One of the letters that Ignatius sent on his way to Rome was to Polycarp, the young leader of the church in Smyrna (now Izmir in Turkey). In the letter, Ignatius encouraged Polycarp to take seriously his responsibilities as a minister and remain firm in his faith.
For over fifty years, Polycarp showed that he took Ignatius’s advice seriously. He served the church and preached the gospel. His great pupil, Irenaeus, tells us that Polycarp was a gifted teacher, “a man who was of much greater weight, and a more steadfast witness of truth, than… all the heretics.” His teaching was extremely important and influential at a time when the church was working out what it should believe, as well as fighting heresies from across the spectrum of crazy.
When Polycarp was eighty-six, the Romans began and large-scale persecution of Christians in Smyrna. Germanicus, an elderly Christian in Smyrna, was one of the first to be tried. When he refused to deny Christ, he was thrown to wild animals for the Roman’s enjoyment. But the crowd wasn’t satisfied, and called for the church leader, Polycarp, to be executed as well.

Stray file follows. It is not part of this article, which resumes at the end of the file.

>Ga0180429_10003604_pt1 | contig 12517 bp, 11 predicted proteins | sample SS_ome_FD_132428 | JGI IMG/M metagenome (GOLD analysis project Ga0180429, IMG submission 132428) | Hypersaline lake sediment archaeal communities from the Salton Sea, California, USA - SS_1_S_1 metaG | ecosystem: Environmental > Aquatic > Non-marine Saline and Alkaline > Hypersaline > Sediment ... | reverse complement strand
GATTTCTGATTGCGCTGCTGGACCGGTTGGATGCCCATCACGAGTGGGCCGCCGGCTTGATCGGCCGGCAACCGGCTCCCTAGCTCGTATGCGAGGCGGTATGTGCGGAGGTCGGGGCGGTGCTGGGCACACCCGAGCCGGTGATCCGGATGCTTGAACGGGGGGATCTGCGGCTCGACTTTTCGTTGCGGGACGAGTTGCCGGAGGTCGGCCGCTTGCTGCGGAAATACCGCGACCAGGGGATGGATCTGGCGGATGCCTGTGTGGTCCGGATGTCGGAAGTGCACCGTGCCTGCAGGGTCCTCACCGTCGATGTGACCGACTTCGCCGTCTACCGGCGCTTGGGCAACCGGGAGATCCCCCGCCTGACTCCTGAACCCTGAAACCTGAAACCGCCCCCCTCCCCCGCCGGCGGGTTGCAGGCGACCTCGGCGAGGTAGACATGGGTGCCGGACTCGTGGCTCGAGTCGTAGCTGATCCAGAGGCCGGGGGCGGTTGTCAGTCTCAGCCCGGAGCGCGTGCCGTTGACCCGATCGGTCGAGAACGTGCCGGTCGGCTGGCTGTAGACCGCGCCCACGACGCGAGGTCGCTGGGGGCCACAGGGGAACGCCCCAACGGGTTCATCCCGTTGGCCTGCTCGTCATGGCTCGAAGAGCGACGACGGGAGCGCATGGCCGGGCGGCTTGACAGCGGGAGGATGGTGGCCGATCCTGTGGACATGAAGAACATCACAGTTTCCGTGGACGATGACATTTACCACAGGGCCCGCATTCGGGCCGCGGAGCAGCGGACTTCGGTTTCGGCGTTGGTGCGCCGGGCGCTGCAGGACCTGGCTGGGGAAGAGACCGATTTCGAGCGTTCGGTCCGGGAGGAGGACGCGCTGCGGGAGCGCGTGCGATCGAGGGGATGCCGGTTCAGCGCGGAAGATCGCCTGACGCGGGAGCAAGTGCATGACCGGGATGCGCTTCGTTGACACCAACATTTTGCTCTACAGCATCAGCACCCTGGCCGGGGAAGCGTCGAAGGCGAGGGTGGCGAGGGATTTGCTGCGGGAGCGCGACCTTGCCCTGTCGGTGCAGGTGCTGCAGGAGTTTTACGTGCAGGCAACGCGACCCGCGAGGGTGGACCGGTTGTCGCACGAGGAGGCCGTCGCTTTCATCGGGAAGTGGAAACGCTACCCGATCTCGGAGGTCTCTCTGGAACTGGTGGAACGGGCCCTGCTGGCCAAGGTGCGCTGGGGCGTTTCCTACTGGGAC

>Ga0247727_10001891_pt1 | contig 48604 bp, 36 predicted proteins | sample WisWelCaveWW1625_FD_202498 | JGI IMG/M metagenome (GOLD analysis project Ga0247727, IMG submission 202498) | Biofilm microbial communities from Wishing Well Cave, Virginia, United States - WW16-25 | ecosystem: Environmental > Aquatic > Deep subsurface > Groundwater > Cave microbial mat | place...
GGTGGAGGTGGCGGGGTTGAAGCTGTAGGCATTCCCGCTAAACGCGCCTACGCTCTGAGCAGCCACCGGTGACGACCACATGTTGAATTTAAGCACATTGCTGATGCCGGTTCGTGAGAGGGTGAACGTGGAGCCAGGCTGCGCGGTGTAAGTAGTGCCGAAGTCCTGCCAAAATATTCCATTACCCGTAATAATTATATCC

Polycarp went into hiding, but was soon found, and willingly went before the Roman authorities. When Polycarp refused to worship the emperor, the judge ordered him to cry, “Out with the atheists!” But Polycarp, turning and pointing at the crowd, replied, “Yes, out with the atheists!” (Romans would call Christians ‘atheists’ because they didn’t believe in the Roman gods.)
The judge threatened to burn him alive at the stake. Polycarp answered that the judge’s fire would only last a few minutes, but the eternal fire would never go out. “Eighty-six years I have served him, and he has done me no evil,” Polycarp said, “How could I curse my king, who saved me?”
As he was tied to the stake and kindling was piled around he feet, Polycarp thanked God that he was allowed to share in Christ’s sufferings and die for his sake. His godly example has inspired Christians for millennia.